If we allow ourselves to step out of the frenzy of our thoughts, emotions and expectations around feeding our little ones, we give ourselves permission to become curious instead of judgmental and shameful and fearful. And then we can begin to explore the core of this chaos around food. In this...
The number one question I am asked by both patients, as well as trainees and students, is: "do you accept insurance?" The simple answer is: No. But it lends itself to further explanation, as I fully acknowledge the limitations that this places on my practice (though shockingly not as much as you may think, as most of my patients are still reimbursed by their insurance companies).
"Know that just because I do not accept insurance upfront does not mean that you yourself will not receive money from your insurance company."
Before I give you my reasons for not accepting insurance in my psychiatric practice, I want to reframe the question to: what is mental wellness really worth to you?
You've likely spent the same amount of money (if not more) on any one of the following:
In this month's segment for The New-Fashioned Mom, where real moms share the unfiltered truths on life, I presented on the theme of Beauty. I answered the questions:
For my full Facebook live addressing this topic, click here. I highly recommend the video. :-)
Below is an abridged transcript for the video.
Hello and welcome to Day 3 of the brand new monthly segment called, The New-Fashioned Mom, where real moms share the unfiltered truths on life. I’m grateful for the opportunity to present this month on the theme of Beauty. In this video, I’m going to share with you:
Anxiety has become a catchy buzz word these days. Everyone seems to "have anxiety." What does that even mean? Anxiety is the most common mental illness worldwide and most common in women as well. It affects more than 4 million Americans each year and often is a lifelong struggle for individuals. Given the right tools, it's also one of the easiest mental illnesses to treat... even without medication. But let's get on the same page about WHAT exactly is anxiety.
As a doctor who was trained in medical school, I think of diseases by the biopsychosocial model meaning that for any given disease, including mental illness, you look at the biological factors, the psychological factors, and the social factors.
Biologically speaking, anxiety is, first and foremost, a physical feeling within your body. According to the research of Antonio Damasio, famous neuroscientist and creator of the somatic marker hypothesis, he proved that every...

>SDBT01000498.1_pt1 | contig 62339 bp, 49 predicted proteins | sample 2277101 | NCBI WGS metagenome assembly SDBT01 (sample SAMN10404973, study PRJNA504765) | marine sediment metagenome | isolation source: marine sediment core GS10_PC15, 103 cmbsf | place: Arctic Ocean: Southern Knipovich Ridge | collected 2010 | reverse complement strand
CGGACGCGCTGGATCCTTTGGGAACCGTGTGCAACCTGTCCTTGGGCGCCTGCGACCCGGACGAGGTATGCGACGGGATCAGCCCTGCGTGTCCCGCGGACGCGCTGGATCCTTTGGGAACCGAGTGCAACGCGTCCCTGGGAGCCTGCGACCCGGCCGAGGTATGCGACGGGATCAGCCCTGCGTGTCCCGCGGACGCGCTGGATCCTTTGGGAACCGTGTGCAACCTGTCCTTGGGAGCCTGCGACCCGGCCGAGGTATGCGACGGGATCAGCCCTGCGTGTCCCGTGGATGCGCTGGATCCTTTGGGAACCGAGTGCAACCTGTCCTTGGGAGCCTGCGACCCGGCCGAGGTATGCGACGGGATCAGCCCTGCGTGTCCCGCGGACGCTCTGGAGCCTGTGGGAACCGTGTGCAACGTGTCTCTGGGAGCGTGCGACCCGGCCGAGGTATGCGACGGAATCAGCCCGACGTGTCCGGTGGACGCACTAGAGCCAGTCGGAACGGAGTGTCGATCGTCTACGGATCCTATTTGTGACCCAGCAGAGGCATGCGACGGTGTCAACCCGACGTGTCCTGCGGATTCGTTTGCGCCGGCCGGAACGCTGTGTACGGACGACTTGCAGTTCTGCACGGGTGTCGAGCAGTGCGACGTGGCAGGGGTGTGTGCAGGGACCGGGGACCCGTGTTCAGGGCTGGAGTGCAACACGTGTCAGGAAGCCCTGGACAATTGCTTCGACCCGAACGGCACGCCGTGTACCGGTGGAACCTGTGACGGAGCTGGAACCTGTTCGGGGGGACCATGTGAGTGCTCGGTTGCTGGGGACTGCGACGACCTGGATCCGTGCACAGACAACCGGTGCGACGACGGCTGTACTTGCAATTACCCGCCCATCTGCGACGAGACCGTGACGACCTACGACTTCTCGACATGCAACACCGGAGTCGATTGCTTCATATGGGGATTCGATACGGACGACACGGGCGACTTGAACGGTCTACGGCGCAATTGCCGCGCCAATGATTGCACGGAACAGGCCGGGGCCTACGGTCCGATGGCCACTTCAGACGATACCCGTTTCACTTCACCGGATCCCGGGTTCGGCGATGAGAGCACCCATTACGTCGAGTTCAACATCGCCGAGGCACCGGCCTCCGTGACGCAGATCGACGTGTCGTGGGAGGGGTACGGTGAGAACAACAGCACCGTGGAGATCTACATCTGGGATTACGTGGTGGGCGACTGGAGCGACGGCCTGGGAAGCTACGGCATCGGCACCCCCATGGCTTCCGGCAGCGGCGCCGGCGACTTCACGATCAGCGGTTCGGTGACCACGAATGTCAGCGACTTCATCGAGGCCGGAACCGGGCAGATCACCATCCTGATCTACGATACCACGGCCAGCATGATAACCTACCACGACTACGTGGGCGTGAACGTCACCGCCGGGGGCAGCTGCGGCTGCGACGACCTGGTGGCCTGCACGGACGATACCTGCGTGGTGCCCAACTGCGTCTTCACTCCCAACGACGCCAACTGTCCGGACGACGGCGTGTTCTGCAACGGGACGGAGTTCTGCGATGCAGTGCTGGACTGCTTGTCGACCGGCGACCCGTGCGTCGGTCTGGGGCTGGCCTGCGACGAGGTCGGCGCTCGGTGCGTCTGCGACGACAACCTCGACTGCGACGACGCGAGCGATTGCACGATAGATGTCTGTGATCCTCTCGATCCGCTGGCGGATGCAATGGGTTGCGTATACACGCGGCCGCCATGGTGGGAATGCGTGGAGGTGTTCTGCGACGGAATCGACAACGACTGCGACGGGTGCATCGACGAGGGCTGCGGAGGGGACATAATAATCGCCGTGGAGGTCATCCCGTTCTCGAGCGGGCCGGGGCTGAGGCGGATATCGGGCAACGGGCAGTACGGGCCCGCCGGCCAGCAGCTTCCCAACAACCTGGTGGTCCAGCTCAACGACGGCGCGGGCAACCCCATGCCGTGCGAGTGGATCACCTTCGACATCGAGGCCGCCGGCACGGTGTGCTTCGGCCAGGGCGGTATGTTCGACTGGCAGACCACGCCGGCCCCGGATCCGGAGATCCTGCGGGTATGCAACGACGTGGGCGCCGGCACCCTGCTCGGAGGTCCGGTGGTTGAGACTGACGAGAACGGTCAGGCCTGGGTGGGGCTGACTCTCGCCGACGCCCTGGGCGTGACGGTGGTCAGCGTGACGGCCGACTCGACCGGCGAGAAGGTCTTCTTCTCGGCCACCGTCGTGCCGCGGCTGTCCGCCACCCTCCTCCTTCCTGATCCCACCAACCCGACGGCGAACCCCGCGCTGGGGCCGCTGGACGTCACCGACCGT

It seems that everyone has an opinion on selfies these days. Some people love them, others hate them. Our fitness-fanatical society biases our minds to believe that selfies are those half naked photos of before/ after transformation photos or bodybuilding competition photos. With this skewed vision, it's easy to feel unworthy anytime we glance a view of our less-than-airbrushed, perfectly-ordinary selves.
Nonetheless, the issue of selfies, body checking, and mirror exposure arise with my patients and clients. Should I look at myself? Should I take more selfies? (I mean, selfies did initially begin in an effort to help one girl gain more confidence with photos of herself.) Or the flip, how can avoid mirrors and photographs? Will I ever like what I see in the mirror or a photograph? So, I figured I should settle things with a few points of my own.
Most women I work with have highly charged negative emotions around their appearance....
Whoever said sticks and stones can break your bones but words can never hurt you has never actually had any painful words spoken to them before.
We all experience painful words a time or two whether it’s like real true bullying or abuse or just like really painful, hurtful words, we all go through it. I want to give you some steps to help you go past it so you don’t keep holding a grudge or resentment against people in your life because possibly these are the people that love you the most. Here are 5 steps to help you overcome those painful, hurtful words that people tell us.
This may seem super basic but I want you to actually experience those emotions that you have. If someone said something really mean to you, be sad. If you are angry about what somebody said, be angry. Allow yourself to embrace those emotions.
We tend to suppress our emotions so often and then we avoid feeling those feelings by doing things like...